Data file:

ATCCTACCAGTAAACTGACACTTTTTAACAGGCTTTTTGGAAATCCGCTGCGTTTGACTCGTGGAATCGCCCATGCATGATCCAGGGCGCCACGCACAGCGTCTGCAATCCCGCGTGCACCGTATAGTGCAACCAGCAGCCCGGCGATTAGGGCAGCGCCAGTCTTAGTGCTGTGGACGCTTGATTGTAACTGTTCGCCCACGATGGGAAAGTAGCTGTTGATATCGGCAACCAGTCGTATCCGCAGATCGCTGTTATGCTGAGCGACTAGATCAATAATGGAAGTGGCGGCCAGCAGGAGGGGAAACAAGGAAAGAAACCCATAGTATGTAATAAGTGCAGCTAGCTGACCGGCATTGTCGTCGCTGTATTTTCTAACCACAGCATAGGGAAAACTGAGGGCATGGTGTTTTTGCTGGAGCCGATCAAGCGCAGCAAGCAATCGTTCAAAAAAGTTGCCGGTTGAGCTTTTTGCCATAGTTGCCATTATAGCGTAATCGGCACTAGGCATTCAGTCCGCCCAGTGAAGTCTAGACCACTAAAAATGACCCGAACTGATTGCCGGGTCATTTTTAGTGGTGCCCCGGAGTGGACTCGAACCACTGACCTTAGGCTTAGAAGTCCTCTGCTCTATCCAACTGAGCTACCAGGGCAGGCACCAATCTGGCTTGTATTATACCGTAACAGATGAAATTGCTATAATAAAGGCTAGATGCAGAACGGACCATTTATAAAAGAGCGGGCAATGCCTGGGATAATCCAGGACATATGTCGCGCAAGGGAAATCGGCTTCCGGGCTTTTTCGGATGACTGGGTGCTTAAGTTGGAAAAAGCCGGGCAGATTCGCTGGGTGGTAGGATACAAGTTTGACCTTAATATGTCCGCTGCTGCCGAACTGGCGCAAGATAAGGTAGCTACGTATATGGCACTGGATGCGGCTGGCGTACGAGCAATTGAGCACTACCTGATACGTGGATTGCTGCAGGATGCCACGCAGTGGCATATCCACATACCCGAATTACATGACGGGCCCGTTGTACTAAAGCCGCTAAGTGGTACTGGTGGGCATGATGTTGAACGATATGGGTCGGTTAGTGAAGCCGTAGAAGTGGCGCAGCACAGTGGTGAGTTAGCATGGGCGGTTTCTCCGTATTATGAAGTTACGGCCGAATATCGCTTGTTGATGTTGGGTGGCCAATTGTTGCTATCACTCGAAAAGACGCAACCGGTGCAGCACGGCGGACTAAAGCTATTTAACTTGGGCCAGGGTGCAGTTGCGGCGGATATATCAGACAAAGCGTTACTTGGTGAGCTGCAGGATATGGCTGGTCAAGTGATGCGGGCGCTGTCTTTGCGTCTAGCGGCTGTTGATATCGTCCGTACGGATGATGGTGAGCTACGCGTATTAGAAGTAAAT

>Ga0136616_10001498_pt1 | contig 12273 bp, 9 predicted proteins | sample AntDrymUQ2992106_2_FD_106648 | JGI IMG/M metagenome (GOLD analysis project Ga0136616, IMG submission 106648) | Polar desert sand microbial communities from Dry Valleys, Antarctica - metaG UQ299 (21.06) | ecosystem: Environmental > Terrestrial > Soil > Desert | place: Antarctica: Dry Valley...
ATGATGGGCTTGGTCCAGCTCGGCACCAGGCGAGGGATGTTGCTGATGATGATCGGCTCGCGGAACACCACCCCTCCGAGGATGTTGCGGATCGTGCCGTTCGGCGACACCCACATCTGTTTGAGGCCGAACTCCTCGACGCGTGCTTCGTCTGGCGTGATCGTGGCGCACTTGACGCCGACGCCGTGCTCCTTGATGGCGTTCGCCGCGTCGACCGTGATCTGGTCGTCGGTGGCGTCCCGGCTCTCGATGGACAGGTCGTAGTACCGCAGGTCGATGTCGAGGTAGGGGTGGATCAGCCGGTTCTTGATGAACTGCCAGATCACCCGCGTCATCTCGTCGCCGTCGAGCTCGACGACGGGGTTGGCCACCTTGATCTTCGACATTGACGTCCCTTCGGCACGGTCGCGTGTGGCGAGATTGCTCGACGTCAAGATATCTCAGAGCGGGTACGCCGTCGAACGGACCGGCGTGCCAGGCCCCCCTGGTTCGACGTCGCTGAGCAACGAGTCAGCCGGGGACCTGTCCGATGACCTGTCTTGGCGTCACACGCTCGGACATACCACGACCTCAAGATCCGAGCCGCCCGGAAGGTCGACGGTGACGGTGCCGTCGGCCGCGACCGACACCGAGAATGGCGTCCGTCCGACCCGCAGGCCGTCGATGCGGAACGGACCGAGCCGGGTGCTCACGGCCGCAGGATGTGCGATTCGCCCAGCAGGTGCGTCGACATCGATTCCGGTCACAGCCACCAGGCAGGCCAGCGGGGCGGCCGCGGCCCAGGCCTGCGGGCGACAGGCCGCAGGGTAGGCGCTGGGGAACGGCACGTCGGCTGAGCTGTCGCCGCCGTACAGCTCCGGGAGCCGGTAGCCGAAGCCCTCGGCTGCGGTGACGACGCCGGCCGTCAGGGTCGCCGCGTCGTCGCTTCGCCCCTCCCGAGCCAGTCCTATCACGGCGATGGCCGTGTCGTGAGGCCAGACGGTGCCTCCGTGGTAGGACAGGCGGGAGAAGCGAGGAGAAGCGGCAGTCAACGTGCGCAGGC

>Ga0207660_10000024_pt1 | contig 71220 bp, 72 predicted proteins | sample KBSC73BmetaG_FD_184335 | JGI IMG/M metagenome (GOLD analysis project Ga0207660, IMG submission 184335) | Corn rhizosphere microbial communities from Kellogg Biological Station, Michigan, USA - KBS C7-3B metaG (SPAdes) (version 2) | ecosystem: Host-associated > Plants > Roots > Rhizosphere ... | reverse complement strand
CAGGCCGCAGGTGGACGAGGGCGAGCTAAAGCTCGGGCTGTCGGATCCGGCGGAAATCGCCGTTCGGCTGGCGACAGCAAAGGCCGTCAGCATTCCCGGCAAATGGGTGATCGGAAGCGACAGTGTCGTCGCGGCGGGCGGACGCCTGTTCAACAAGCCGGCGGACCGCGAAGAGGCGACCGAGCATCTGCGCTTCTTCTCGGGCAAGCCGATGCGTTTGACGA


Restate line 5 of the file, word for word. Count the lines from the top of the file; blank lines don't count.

CAGGCCGCAGGTGGACGAGGGCGAGCTAAAGCTCGGGCTGTCGGATCCGGCGGAAATCGCCGTTCGGCTGGCGACAGCAAAGGCCGTCAGCATTCCCGGCAAATGGGTGATCGGAAGCGACAGTGTCGTCGCGGCGGGCGGACGCCTGTTCAACAAGCCGGCGGACCGCGAAGAGGCGACCGAGCATCTGCGCTTCTTCTCGGGCAAGCCGATGCGTTTGACGA